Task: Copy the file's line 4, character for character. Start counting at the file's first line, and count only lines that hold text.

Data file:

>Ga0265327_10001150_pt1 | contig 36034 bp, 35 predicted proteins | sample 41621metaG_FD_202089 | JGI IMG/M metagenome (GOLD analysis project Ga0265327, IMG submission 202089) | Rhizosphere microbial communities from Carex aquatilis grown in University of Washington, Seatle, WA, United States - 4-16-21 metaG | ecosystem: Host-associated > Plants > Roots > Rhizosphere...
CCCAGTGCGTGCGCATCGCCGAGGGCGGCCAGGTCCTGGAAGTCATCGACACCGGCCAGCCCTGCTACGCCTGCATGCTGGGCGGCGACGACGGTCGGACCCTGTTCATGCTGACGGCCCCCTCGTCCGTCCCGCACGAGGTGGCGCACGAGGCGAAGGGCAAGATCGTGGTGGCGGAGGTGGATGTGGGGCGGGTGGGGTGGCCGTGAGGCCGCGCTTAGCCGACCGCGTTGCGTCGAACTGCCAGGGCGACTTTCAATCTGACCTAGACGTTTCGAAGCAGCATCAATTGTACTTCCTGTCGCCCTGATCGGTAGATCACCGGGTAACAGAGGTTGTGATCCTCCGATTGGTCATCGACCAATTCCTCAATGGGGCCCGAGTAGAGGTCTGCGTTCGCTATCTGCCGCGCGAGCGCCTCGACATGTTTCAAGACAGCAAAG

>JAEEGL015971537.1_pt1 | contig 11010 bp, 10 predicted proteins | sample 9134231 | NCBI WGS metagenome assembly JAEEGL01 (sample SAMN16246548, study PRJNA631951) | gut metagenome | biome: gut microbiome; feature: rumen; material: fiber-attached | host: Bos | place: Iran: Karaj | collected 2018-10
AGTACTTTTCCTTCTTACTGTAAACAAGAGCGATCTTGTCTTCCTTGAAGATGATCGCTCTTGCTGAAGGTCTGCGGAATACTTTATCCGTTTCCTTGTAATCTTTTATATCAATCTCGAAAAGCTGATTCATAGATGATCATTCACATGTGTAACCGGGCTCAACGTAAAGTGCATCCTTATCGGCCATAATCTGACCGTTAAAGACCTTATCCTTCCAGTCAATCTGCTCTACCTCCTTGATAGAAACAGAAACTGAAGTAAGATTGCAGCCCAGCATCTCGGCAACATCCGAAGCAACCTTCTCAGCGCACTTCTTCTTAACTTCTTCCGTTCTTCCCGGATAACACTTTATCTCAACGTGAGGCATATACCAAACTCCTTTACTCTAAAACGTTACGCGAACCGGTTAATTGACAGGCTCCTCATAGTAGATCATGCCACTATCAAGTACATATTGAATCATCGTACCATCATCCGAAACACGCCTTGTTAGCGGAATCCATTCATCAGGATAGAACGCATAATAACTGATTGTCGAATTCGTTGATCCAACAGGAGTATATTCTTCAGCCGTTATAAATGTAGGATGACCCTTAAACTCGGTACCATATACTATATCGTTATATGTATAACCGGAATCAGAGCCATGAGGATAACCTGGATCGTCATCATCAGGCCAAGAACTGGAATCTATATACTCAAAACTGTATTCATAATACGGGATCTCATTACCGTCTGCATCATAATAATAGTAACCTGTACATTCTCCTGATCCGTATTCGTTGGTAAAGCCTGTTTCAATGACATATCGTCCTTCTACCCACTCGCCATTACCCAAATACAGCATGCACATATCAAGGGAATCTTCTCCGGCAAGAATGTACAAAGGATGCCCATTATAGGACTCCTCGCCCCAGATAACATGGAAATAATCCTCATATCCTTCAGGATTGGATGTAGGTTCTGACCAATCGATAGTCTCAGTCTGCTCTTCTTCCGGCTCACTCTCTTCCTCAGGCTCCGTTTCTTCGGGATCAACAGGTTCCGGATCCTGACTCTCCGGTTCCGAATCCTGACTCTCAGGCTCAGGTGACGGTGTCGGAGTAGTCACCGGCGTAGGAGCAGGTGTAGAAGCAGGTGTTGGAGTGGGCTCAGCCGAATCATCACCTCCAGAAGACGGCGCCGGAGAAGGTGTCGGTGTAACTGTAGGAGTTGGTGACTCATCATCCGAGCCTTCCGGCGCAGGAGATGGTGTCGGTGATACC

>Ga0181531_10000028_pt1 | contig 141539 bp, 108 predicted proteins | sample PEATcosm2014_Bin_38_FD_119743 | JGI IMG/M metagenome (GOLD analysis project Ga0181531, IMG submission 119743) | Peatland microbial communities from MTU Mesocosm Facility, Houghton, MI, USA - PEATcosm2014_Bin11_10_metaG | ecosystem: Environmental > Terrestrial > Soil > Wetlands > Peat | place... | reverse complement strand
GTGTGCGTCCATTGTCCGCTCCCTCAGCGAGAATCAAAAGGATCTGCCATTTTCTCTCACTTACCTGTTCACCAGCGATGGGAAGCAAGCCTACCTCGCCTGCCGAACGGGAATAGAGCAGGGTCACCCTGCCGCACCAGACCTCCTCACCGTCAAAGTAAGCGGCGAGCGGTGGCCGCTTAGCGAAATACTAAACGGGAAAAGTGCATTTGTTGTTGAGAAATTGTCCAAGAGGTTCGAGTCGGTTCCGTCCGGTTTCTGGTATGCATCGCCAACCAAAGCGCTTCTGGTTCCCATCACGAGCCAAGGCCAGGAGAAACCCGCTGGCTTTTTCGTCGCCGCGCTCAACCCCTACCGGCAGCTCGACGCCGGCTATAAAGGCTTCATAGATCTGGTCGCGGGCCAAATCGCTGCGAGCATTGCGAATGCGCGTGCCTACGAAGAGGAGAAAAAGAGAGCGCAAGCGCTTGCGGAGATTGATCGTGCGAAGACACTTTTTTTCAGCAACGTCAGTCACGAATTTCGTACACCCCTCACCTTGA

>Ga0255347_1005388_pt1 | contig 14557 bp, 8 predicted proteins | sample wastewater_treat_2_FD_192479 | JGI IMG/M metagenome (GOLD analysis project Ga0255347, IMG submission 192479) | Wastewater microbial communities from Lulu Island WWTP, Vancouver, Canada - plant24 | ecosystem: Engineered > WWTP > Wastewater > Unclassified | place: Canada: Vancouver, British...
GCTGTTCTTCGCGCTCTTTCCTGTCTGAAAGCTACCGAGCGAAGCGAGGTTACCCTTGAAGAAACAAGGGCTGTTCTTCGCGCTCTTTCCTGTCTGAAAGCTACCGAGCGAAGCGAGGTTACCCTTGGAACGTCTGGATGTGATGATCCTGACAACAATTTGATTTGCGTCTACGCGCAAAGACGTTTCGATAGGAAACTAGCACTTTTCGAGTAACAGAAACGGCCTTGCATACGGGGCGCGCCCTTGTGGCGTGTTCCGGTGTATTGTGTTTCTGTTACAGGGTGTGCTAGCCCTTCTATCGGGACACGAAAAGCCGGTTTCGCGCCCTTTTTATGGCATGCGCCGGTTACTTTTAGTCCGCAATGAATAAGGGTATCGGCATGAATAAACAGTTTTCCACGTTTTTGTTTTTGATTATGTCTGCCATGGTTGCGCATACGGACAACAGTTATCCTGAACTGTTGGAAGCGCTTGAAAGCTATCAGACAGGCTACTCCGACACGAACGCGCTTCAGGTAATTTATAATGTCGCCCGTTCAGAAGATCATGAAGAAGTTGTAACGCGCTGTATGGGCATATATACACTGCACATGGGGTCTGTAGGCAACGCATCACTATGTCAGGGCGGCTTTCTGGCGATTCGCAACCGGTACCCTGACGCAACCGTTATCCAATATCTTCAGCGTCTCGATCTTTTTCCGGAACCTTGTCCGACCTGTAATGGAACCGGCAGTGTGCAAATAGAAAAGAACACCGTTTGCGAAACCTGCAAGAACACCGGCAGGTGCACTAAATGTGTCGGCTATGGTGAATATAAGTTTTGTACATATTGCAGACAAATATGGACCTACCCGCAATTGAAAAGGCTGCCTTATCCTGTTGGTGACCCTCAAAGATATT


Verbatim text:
AGTACTTTTCCTTCTTACTGTAAACAAGAGCGATCTTGTCTTCCTTGAAGATGATCGCTCTTGCTGAAGGTCTGCGGAATACTTTATCCGTTTCCTTGTAATCTTTTATATCAATCTCGAAAAGCTGATTCATAGATGATCATTCACATGTGTAACCGGGCTCAACGTAAAGTGCATCCTTATCGGCCATAATCTGACCGTTAAAGACCTTATCCTTCCAGTCAATCTGCTCTACCTCCTTGATAGAAACAGAAACTGAAGTAAGATTGCAGCCCAGCATCTCGGCAACATCCGAAGCAACCTTCTCAGCGCACTTCTTCTTAACTTCTTCCGTTCTTCCCGGATAACACTTTATCTCAACGTGAGGCATATACCAAACTCCTTTACTCTAAAACGTTACGCGAACCGGTTAATTGACAGGCTCCTCATAGTAGATCATGCCACTATCAAGTACATATTGAATCATCGTACCATCATCCGAAACACGCCTTGTTAGCGGAATCCATTCATCAGGATAGAACGCATAATAACTGATTGTCGAATTCGTTGATCCAACAGGAGTATATTCTTCAGCCGTTATAAATGTAGGATGACCCTTAAACTCGGTACCATATACTATATCGTTATATGTATAACCGGAATCAGAGCCATGAGGATAACCTGGATCGTCATCATCAGGCCAAGAACTGGAATCTATATACTCAAAACTGTATTCATAATACGGGATCTCATTACCGTCTGCATCATAATAATAGTAACCTGTACATTCTCCTGATCCGTATTCGTTGGTAAAGCCTGTTTCAATGACATATCGTCCTTCTACCCACTCGCCATTACCCAAATACAGCATGCACATATCAAGGGAATCTTCTCCGGCAAGAATGTACAAAGGATGCCCATTATAGGACTCCTCGCCCCAGATAACATGGAAATAATCCTCATATCCTTCAGGATTGGATGTAGGTTCTGACCAATCGATAGTCTCAGTCTGCTCTTCTTCCGGCTCACTCTCTTCCTCAGGCTCCGTTTCTTCGGGATCAACAGGTTCCGGATCCTGACTCTCCGGTTCCGAATCCTGACTCTCAGGCTCAGGTGACGGTGTCGGAGTAGTCACCGGCGTAGGAGCAGGTGTAGAAGCAGGTGTTGGAGTGGGCTCAGCCGAATCATCACCTCCAGAAGACGGCGCCGGAGAAGGTGTCGGTGTAACTGTAGGAGTTGGTGACTCATCATCCGAGCCTTCCGGCGCAGGAGATGGTGTCGGTGATACC